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COA: Juvenile court has no jurisdiction to modify custody agreement

June 8, 2016
Scott Roberts
The Indiana Court of Appeals ruled a juvenile court does not have jurisdiction to modify a paternity court’s custody order and sent the case back to the lower court.
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COA majority: Mayor has power to terminate utility superintendent

June 8, 2016
Scott Roberts
The Indiana Court of Appeals reversed summary judgment in a split decision Wednesday for former city of Lawrence Utilities Board Superintendent Carlton Curry, finding the newly elected mayor had authority to terminate Curry’s employment and therefore Curry can't prevail on a wrongful discharge claim.
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Lawsuit: Ellen DeGeneres mocked woman's name for breast joke

June 8, 2016
 Associated Press
A Georgia real estate agent is suing the producer of the "The Ellen DeGeneres Show," claiming the comedian mispronounced her name to make a joke about breasts.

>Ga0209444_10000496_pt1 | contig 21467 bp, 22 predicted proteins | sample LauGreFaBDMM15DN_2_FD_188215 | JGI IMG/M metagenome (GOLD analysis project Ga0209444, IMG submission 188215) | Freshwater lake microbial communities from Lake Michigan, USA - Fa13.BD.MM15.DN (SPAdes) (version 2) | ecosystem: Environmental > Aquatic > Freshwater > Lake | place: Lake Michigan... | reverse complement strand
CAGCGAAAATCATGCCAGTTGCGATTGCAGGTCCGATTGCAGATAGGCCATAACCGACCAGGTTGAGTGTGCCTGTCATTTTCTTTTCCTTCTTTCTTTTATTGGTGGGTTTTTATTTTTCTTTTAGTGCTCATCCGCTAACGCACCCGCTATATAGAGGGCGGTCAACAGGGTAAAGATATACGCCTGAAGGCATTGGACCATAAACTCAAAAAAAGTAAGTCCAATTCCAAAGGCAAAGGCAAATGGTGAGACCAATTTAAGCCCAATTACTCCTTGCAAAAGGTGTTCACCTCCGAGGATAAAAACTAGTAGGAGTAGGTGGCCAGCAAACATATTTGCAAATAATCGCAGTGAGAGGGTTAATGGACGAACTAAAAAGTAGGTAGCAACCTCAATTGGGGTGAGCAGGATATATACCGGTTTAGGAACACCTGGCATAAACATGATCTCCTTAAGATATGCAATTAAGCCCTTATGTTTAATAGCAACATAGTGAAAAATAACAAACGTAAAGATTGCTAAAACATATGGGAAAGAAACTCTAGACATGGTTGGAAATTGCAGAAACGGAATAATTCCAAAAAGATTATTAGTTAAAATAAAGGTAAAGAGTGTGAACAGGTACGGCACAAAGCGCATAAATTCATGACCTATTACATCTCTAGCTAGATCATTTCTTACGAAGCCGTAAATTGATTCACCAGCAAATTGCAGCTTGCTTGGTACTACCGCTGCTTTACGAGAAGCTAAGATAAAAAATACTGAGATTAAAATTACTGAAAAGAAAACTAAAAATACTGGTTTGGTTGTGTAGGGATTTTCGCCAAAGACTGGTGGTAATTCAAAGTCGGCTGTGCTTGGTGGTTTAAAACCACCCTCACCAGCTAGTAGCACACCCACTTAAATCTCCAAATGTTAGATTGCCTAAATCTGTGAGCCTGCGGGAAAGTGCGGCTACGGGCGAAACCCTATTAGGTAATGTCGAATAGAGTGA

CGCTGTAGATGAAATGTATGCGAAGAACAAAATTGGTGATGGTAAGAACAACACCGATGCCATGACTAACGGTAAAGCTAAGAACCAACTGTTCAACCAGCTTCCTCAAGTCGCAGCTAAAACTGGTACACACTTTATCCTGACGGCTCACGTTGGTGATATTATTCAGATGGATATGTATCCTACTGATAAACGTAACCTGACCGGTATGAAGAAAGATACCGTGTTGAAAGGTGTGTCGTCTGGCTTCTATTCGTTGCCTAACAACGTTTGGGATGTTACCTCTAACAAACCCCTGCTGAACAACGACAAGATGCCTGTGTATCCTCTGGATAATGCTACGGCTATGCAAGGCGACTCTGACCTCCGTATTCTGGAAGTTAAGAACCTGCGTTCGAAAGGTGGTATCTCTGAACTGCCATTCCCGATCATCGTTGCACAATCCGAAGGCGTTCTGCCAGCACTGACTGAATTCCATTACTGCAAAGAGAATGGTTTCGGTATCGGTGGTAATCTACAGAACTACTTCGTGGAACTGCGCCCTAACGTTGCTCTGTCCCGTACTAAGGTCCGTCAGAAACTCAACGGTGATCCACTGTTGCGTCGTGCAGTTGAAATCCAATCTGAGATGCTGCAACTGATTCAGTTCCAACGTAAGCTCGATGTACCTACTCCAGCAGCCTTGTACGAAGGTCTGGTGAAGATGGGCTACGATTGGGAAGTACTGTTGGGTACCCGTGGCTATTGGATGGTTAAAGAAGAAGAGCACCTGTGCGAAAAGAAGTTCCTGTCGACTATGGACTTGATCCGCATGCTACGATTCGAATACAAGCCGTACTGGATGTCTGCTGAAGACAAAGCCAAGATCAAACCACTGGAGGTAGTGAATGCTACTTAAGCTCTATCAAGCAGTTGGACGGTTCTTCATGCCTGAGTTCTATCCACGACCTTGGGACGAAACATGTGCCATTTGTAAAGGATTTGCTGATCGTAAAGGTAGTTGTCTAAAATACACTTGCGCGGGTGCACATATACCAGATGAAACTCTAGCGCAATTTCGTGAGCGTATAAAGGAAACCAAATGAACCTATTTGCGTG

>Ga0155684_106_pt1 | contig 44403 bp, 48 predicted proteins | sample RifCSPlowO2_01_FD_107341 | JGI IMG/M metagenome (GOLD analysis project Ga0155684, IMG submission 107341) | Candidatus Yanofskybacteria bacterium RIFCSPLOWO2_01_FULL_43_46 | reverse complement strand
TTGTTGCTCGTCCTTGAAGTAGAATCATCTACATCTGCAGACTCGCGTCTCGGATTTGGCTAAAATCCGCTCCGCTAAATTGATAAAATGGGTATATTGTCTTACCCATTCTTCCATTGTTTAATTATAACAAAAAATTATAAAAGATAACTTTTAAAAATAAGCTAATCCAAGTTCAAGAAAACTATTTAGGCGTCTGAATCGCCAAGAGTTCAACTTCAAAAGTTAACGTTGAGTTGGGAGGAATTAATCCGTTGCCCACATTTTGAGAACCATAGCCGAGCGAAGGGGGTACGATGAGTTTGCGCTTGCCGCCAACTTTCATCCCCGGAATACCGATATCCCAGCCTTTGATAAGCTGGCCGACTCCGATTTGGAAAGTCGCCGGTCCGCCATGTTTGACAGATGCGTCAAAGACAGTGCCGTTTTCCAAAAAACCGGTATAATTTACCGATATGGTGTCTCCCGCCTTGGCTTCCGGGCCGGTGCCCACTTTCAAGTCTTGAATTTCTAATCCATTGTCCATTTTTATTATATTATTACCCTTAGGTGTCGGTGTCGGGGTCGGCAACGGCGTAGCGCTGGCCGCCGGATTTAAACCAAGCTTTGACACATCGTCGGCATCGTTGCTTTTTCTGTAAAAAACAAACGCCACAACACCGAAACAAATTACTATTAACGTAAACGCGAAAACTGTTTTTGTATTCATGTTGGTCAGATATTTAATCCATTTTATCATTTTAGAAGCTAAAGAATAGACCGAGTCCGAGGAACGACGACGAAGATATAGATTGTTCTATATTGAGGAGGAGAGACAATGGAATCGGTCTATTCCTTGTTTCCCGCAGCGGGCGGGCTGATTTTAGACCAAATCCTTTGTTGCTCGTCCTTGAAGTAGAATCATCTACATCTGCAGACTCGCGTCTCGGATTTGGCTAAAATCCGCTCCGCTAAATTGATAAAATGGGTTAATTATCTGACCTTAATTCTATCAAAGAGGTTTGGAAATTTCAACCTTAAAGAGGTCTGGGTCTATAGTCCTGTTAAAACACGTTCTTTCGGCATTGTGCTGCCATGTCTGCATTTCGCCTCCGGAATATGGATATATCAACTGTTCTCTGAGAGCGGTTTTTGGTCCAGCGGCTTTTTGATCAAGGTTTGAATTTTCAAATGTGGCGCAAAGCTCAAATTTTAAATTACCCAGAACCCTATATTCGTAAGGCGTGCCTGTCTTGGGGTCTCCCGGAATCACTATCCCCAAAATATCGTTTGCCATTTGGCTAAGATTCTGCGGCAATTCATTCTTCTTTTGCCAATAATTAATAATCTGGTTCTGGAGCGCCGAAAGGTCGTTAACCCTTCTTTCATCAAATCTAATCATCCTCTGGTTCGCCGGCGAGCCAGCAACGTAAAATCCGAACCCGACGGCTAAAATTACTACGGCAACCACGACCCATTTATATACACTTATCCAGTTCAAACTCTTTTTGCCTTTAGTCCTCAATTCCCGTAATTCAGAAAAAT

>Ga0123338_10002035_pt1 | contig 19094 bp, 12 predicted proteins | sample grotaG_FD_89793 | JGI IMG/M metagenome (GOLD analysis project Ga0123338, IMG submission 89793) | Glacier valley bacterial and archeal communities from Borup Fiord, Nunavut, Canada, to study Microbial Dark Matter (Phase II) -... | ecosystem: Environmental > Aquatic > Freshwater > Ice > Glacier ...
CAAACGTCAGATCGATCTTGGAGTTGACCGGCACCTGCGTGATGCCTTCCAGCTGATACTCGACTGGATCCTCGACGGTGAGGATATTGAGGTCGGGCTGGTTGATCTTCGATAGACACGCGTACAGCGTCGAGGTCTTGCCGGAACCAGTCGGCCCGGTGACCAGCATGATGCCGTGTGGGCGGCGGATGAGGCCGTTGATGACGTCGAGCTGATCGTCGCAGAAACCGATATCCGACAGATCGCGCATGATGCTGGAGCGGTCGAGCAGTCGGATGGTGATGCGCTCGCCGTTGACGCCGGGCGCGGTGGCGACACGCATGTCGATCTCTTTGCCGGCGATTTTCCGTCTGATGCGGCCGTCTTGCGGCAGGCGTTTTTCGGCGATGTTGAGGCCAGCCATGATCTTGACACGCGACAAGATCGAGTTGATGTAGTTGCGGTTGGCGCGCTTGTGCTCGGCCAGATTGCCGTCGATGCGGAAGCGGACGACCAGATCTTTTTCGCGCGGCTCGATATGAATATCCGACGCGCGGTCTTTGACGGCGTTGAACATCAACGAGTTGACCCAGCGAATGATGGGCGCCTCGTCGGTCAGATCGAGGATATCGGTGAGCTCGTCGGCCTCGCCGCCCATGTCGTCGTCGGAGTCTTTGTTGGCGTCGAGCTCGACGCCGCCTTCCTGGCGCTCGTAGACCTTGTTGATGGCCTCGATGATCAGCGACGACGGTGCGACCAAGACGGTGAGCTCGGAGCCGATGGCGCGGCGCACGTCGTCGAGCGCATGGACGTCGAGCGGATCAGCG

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Long-running suit over blocked Indiana strip club dismissed

June 8, 2016
 Associated Press, IL Staff
A long-running federal lawsuit challenging a northeastern Indiana city's decision to stop a couple from opening a strip club has come to an end.
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State appeals ruling for deaf litigant denied mediation interpreter

June 7, 2016
Dave Stafford
Indiana Attorney General Greg Zoeller’s office has appealed a federal court ruling that found a Marion County court discriminated against a deaf man in violation of the Americans with Disabilities Act when it rejected his request for an American Sign Language interpreter at a court-ordered mediation session during his child custody case.